The curriculum is aligned to the Common Core State Standards. However, I expect more and present the expected standard so students know the achievable target. In addition, the lessons often integrate science and social studies content, elements of socratic seminars, art, music, discussion, analysis, synthesis, application, and evaluation. I understand what 21st Century Skills entail, and have developed curriculum to implement technology skills that involve collaboration, consensus, and creativity as students apply their communication (reading/writing/speaking/listening/communing) skills in online projects in a responsible and ethical manner, often collaborating with other students in other classes around the world. This is essential for successful work and play in the future, no matter what dream each student has to achieve.
Personalities and personas must be respected; students arrive bundles of diverse energy and attitude potential, compounded by various home influences. Yet, they come. They come to visit, and lessons must accommodate that social need. Using humor to disperse potential problems is imperative. Building in the scaffolds and adaptations for success in both processes and content harbors hope. Respect, humor, sociability, appreciation, and stylized lessons with adaptations allow students to positively participate and learn. I’m not much of a “sticker” person; I prefer to individually acknowledge their powerful reading and writing successes, allowing students to voluntarily share with the class for further class appreciation. I guide groups of students towards behavioral success, using peer encouragement. All of this helps students to choose positive behaviors and productive work. From that, student individual kindnesses earn personal accolades. Individual growth academically earns special time (early to lunch, more computer time, teacher aide). The students learn that group focus results in finished work for improved and maintained grades. Good citizenship and finished work earn monthly Citizenship Project Time. Before the special time, however, comes the atmosphere of hope, humor, appreciation, citizenship, and productivity. It’s the climate of the whole child: enabled to think and care about him/herself and others so productivity follows.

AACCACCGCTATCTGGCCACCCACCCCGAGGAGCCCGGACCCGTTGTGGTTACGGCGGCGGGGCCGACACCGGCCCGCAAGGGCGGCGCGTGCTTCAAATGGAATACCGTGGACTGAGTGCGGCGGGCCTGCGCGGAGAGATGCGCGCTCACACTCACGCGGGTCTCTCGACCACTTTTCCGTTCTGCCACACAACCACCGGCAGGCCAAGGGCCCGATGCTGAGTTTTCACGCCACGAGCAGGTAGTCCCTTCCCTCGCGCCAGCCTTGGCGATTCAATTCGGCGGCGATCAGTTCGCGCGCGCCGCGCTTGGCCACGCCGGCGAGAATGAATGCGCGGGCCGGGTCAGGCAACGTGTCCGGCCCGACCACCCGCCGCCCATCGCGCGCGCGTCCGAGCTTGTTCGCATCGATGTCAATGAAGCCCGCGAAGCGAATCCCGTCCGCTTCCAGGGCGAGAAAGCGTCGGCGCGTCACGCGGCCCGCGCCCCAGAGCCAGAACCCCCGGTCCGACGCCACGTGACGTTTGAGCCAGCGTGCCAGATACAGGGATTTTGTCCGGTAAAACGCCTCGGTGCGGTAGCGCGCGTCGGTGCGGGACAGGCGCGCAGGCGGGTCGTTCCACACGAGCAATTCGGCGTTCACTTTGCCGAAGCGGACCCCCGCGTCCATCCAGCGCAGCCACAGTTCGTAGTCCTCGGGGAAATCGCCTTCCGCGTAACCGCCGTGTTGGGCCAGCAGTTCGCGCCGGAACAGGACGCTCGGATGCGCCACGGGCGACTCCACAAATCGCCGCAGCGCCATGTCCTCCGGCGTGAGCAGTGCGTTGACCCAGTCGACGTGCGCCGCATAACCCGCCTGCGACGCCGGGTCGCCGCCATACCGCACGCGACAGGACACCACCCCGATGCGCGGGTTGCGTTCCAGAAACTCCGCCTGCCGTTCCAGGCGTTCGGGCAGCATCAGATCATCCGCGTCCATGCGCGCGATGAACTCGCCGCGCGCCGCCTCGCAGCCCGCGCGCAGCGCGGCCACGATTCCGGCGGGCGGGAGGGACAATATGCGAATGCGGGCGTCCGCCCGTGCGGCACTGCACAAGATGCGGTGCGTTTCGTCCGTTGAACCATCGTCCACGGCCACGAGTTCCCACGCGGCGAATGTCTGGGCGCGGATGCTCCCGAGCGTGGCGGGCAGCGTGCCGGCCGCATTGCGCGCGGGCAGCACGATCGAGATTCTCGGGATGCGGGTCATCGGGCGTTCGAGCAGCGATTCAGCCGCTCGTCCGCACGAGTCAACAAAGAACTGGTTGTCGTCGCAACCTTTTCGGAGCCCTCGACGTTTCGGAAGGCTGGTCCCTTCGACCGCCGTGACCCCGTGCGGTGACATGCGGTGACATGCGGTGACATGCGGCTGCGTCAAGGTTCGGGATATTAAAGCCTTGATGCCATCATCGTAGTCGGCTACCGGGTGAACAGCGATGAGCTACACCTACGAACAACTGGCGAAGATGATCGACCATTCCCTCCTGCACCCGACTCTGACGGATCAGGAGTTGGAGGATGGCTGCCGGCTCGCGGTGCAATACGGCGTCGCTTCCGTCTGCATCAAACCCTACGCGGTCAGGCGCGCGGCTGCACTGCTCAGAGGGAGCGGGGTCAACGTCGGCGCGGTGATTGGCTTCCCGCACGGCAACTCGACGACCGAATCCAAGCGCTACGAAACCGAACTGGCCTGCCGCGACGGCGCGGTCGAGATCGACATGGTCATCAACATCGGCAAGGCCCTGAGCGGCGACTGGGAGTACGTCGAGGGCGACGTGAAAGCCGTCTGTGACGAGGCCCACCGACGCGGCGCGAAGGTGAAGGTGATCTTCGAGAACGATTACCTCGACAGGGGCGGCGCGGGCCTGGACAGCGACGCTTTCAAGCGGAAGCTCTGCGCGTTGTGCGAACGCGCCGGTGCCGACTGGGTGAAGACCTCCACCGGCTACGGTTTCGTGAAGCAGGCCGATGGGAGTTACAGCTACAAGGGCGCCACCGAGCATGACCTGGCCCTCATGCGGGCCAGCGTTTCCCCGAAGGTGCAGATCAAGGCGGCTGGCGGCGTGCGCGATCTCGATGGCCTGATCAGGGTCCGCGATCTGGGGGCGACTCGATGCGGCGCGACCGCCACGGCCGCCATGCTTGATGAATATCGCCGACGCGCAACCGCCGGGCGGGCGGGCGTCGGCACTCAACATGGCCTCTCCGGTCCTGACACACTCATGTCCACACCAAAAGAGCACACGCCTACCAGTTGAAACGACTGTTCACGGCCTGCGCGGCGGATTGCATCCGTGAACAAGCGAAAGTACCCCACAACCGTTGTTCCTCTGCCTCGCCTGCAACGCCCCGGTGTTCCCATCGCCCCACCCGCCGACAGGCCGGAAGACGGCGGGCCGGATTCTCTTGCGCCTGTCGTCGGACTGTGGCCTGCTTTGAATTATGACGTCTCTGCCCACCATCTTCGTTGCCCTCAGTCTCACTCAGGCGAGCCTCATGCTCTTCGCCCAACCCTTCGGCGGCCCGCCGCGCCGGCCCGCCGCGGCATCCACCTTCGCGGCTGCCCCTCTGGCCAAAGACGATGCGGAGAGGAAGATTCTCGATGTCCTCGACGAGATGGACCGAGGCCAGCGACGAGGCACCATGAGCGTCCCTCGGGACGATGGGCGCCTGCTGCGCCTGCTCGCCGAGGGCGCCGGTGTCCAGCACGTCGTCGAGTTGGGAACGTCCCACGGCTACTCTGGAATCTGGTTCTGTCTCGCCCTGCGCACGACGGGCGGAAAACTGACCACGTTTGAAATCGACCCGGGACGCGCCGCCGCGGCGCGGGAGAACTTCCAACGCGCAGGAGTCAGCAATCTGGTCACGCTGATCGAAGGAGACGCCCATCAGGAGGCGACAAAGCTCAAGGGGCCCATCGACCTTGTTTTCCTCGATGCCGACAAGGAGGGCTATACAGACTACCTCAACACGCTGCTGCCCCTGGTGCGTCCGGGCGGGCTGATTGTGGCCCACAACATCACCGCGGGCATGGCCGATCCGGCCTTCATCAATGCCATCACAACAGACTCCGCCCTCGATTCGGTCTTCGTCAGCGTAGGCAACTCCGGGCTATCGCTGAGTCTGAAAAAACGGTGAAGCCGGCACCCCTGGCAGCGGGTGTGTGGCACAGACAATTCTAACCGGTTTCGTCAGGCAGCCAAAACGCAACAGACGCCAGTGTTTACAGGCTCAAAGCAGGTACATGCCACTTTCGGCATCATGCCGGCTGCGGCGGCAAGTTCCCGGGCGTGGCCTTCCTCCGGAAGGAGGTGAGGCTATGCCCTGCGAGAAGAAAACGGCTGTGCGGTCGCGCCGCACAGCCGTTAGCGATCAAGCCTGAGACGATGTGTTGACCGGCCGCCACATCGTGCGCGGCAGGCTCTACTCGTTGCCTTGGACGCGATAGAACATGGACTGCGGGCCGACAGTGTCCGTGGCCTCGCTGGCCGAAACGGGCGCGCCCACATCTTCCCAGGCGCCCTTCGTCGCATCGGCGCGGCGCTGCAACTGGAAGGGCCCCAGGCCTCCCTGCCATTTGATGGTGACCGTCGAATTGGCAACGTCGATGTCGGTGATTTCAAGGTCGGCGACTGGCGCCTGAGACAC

Rather than focus on continuously correcting behavior, my emphasis is providing and encouraging a caring climate so that productivity occurs and can be acknowledged as students are engaged in and enabled to grow academically as responsible, thoughtful, caring persons in a challenging, but achievable and appreciative learning environment.
I hope this helps clarify the emphasis I place on our mission statement, which I hope helps our students by providing them the ability to walk and run in many worlds to achieve whatever dream each mind envisions. I hope mostly that we provide them the belief they can achieve their dreams with the unique talents they possess.
Thanks for asking; it’s always great fun to reassess one’s pedagogy.